News

This page features the weekly news and analysis digests compiled by Russia Matters. Explore them by clicking "Read More" below the current week's highlights and subscribe using the subscribe links throughout the site, like the one below, to receive our digests via email. Past digests are available in the News Archive, which is accessible via the link on this page.

This Week’s Highlights

  • The U.S. has notified Russia that it is withdrawing from the Open Skies Treaty on May 22, but “may reconsider our withdrawal should Russia return to full compliance with the Treaty,” RFE/RL reports. The U.S. has long complained about what it says is Russia’s refusal to allow flights over Kaliningrad, as well as along Russia’s border with Georgia, according to the Financial Times. Russian Deputy Foreign Minister Sergei Ryabkov said the conditions set by the U.S. in regard to the treaty are completely unacceptable, but that Russia remains committed to the treaty. German and British governments said they remain committed to the treaty, Interfax reports.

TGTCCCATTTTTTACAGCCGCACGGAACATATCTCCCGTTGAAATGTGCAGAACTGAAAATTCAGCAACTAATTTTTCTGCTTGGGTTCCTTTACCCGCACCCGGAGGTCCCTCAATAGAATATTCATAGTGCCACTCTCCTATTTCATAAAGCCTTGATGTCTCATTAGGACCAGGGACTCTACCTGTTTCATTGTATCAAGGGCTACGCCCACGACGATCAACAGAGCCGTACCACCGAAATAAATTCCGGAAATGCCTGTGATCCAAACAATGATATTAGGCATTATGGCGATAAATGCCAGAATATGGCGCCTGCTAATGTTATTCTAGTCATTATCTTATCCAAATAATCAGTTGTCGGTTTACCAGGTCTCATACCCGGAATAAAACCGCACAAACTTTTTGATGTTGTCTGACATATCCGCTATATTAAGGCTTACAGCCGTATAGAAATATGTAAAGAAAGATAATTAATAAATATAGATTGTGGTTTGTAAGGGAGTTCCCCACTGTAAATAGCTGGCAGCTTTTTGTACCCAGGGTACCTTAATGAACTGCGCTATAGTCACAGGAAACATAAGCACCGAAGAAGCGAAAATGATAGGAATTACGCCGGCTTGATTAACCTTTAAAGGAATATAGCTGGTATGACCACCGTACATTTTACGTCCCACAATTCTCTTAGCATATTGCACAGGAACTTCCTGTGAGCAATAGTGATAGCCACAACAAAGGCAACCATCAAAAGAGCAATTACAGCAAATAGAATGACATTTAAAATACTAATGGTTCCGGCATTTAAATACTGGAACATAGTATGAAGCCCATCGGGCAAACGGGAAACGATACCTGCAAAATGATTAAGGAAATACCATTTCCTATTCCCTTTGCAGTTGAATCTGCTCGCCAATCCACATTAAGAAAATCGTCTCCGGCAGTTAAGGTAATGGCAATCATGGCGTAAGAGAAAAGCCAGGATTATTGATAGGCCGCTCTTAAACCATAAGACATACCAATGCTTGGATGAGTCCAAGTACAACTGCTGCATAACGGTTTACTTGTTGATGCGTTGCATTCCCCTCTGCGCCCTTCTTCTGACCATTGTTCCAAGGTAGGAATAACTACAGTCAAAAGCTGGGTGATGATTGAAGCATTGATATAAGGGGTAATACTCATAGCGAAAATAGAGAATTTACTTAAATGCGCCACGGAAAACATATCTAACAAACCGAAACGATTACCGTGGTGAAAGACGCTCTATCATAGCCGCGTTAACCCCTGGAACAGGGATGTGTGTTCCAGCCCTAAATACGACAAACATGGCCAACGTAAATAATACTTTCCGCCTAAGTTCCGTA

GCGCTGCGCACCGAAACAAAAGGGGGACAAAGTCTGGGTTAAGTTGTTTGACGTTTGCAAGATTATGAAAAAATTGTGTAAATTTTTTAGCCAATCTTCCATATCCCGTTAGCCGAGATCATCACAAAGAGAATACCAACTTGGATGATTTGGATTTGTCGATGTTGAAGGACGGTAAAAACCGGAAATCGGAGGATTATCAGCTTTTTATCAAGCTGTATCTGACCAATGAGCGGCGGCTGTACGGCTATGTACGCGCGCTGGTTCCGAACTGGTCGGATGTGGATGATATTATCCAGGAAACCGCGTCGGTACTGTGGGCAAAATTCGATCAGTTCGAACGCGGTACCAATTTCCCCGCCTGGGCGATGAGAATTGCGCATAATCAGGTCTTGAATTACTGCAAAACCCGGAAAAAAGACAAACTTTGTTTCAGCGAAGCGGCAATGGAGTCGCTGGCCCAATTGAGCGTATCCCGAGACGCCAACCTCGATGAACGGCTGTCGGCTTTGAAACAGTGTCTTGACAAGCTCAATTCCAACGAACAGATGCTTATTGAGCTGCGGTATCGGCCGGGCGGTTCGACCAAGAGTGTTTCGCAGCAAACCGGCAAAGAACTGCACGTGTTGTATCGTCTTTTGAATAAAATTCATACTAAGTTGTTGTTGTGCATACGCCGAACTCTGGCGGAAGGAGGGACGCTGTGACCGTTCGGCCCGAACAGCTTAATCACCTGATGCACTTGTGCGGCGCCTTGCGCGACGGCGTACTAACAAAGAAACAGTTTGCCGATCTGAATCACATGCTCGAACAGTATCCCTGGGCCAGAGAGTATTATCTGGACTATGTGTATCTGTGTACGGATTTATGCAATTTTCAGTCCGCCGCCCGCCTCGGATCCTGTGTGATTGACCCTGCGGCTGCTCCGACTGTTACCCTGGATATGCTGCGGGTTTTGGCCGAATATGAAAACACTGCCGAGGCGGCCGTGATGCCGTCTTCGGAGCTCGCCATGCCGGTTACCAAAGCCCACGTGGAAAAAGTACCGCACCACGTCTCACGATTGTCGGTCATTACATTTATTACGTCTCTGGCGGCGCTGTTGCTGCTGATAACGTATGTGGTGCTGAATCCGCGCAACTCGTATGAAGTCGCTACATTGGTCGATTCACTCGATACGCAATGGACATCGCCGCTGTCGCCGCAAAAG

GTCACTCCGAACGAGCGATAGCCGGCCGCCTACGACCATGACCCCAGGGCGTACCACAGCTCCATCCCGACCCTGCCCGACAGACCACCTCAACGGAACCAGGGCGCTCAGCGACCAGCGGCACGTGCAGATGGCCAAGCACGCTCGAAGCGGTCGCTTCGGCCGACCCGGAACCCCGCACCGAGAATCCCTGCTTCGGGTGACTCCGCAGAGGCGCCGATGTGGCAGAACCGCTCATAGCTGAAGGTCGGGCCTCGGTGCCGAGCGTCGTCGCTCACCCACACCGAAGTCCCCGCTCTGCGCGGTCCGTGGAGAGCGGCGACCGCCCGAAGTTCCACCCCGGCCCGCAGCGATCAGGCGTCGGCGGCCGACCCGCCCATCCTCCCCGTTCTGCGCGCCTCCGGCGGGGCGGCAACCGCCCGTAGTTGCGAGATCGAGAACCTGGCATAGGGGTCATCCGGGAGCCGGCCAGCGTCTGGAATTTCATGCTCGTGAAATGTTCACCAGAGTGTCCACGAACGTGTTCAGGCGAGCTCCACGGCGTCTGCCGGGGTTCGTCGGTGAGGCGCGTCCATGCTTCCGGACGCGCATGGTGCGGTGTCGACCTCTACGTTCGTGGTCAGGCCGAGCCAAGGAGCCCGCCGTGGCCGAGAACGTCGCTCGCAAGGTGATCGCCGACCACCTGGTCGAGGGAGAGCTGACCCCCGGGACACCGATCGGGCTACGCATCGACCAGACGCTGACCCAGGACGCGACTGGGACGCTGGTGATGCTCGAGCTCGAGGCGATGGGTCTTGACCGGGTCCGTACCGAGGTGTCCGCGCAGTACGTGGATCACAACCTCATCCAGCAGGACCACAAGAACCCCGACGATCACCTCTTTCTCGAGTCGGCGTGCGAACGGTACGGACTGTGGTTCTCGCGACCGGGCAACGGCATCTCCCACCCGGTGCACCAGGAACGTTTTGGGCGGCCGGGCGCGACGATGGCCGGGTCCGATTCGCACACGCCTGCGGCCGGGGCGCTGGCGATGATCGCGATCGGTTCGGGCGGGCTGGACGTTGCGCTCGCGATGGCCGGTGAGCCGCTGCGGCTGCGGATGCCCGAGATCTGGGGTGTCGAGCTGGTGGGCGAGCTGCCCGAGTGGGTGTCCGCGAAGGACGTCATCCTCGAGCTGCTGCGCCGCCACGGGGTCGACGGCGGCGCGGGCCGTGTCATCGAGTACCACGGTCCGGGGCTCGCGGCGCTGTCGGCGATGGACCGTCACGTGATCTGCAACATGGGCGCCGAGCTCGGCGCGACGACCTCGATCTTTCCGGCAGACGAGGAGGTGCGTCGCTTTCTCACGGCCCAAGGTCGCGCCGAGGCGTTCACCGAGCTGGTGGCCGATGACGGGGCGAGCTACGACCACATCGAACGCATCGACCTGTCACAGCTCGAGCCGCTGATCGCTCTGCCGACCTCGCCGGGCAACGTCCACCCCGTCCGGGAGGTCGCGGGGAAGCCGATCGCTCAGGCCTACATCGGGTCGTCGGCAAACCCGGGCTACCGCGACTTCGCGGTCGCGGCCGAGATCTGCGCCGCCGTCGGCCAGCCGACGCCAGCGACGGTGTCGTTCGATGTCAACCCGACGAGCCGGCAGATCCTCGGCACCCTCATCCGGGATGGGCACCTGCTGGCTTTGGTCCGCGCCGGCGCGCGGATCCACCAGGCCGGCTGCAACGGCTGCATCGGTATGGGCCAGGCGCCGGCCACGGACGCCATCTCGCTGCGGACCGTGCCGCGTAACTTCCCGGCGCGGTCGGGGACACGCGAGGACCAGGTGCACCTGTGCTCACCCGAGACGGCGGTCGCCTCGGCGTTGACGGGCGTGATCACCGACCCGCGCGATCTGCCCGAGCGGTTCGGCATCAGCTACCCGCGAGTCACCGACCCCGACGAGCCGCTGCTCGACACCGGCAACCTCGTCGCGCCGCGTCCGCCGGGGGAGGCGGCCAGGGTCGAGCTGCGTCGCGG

• Asked if the U.S. would pull out of New START, Trump’s national security adviser Robert O'Brien said no, RFE/RL reports. He also said the U.S. would “look forward to negotiating with both Russia and China on a new arms control framework,” Financial Times reports. Trump’s arms control negotiator Marshall Billingslea is planning to meet with his Russian counterpart soon to discuss a new U.S. proposal for a far-reaching accord to limit all Russian, Chinese and U.S. nuclear warheads that would replace the New START accord, according to the Wall Street Journal. However, Billingslea said this week the United States is prepared to send Russia and China “into oblivion” in order to win a new nuclear arms race, Reuters reports.